Covering the Goulburn and Murray valleys

Make sure you make NBN switchover

Existing copper wire services will be switched off 18 months after properties are connected to the National Broadband Network, NBN Co says.

JENNA BISHOP July 26, 2014 3:04am

Greater Shepparton residents living in areas connected to the National Broadband Network are being reminded to switch over to it before the old networks are turned off.

Residents only have 18 months from the date their address is connected to the NBN to change to an NBN service.

After that, the existing copper wire landline phone and internet services will be switched off.

Several areas of Greater Shepparton are already connected, including the outskirts of Shepparton, behind Riverside Plaza and near Goulburn Valley Base Hospital

NBN Co spokesman Trent Williams said the switch-over would be similar to the change from analogue to digital television.

He encouraged people to contact their chosen service provider to discuss making the switch once the NBN was available in their area.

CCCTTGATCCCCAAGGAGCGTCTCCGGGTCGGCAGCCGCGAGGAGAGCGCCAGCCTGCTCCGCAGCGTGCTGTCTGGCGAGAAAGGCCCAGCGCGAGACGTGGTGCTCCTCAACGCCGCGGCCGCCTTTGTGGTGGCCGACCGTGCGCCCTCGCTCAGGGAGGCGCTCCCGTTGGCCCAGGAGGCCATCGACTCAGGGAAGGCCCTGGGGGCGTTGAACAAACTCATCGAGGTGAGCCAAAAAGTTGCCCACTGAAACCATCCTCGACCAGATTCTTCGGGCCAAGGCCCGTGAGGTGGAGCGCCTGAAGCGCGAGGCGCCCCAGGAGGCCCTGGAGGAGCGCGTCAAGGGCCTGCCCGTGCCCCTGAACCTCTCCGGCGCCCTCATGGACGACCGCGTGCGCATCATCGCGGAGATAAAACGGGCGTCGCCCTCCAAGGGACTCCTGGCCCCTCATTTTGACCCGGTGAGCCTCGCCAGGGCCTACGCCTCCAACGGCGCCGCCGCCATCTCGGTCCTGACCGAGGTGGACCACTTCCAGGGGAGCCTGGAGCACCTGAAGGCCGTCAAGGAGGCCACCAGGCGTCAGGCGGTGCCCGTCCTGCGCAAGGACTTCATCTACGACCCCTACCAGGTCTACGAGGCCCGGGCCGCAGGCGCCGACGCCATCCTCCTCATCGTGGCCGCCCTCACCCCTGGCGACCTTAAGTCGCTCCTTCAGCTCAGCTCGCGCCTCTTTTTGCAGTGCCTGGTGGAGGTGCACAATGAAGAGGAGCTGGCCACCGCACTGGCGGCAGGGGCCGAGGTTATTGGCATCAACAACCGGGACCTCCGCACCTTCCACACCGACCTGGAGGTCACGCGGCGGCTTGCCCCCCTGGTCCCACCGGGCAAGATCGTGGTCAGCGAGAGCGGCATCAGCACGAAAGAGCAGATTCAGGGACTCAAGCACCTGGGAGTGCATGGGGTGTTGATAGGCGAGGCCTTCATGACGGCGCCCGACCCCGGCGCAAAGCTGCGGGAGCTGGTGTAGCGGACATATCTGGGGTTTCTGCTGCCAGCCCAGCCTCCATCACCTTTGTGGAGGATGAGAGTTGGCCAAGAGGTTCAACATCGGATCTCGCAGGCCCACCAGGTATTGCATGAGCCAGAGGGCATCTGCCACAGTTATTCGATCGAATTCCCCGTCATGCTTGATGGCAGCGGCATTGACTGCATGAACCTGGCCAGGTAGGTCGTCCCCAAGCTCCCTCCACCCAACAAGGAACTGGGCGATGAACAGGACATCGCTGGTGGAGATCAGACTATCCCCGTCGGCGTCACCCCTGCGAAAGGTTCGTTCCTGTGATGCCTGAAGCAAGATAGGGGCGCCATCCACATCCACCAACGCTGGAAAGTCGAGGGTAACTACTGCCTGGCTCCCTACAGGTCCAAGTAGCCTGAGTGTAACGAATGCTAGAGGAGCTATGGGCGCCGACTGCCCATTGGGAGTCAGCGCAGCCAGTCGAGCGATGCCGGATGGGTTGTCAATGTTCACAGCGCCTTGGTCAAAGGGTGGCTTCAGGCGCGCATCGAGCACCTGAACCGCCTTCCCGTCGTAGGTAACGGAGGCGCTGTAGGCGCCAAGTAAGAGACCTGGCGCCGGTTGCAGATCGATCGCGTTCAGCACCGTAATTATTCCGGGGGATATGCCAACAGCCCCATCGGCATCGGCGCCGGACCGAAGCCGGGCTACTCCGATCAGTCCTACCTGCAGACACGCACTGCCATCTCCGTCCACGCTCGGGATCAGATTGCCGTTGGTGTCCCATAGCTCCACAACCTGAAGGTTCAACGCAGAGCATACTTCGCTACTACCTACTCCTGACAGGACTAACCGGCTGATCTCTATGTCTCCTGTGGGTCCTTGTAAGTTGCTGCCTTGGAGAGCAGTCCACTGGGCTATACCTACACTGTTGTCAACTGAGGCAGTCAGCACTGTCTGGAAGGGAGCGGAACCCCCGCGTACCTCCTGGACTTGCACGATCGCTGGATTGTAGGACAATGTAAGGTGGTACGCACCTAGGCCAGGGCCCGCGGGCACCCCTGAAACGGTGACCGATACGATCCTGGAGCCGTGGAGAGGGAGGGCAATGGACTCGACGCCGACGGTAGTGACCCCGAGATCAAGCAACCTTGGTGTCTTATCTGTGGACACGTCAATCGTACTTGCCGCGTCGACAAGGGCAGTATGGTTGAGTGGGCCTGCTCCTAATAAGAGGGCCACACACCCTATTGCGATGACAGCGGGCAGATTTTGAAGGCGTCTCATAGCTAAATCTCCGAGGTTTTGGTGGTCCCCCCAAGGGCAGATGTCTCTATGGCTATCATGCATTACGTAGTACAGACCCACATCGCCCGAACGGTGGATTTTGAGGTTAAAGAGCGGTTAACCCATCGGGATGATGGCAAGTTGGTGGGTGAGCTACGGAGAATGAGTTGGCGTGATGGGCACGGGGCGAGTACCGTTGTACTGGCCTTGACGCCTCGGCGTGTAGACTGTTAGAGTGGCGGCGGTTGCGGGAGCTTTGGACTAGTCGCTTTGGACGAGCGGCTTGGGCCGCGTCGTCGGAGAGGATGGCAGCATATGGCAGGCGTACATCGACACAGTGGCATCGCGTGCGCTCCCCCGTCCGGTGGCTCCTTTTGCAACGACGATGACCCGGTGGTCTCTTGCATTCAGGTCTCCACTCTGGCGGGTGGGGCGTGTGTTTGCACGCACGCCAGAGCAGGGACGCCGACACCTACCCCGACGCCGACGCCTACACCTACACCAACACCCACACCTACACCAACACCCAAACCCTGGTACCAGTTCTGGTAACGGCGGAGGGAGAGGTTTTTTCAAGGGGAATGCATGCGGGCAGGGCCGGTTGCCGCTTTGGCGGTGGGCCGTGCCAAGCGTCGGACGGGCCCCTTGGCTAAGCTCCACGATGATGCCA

‘‘It’s important for residents and businesses to know the move to the NBN is not automatic and may take some planning and co-ordination,’’ he said.

‘‘Shepparton has a very large number of people on the fixed wireless network, so (the switch-off date) won’t impact them and they will be able to keep their copper network service for the time being,’’ he said.

NBN infrastructure installation began in the central business district in November last year, in an area bound by Rea and Knight Sts, the Goulburn River and the railway line.

Goundworks have also started in Mooroopna and north-west Shepparton.

Mr Williams could not confirm dates for the connection of the remaining addresses in Shepparton.

He said rollout dates were prioritised equally among regional and metropolitan areas, depending on need.

Once work began in an area, it would typically take between 12 to 14 months to become active, Mr Williams said.

He said residents might also see technicians working in areas not scheduled for rollout, but who would be conducting pre-work surveying.

‘‘It will be for a special build in a special street or to line up different cables or survey existing infrastructure,’’ he said.

Mr Williams also encouraged people with medical alarms and alerts to register their details at, as some systems could run through the internet.

To check an address for National Broadband Network connectivity, visit

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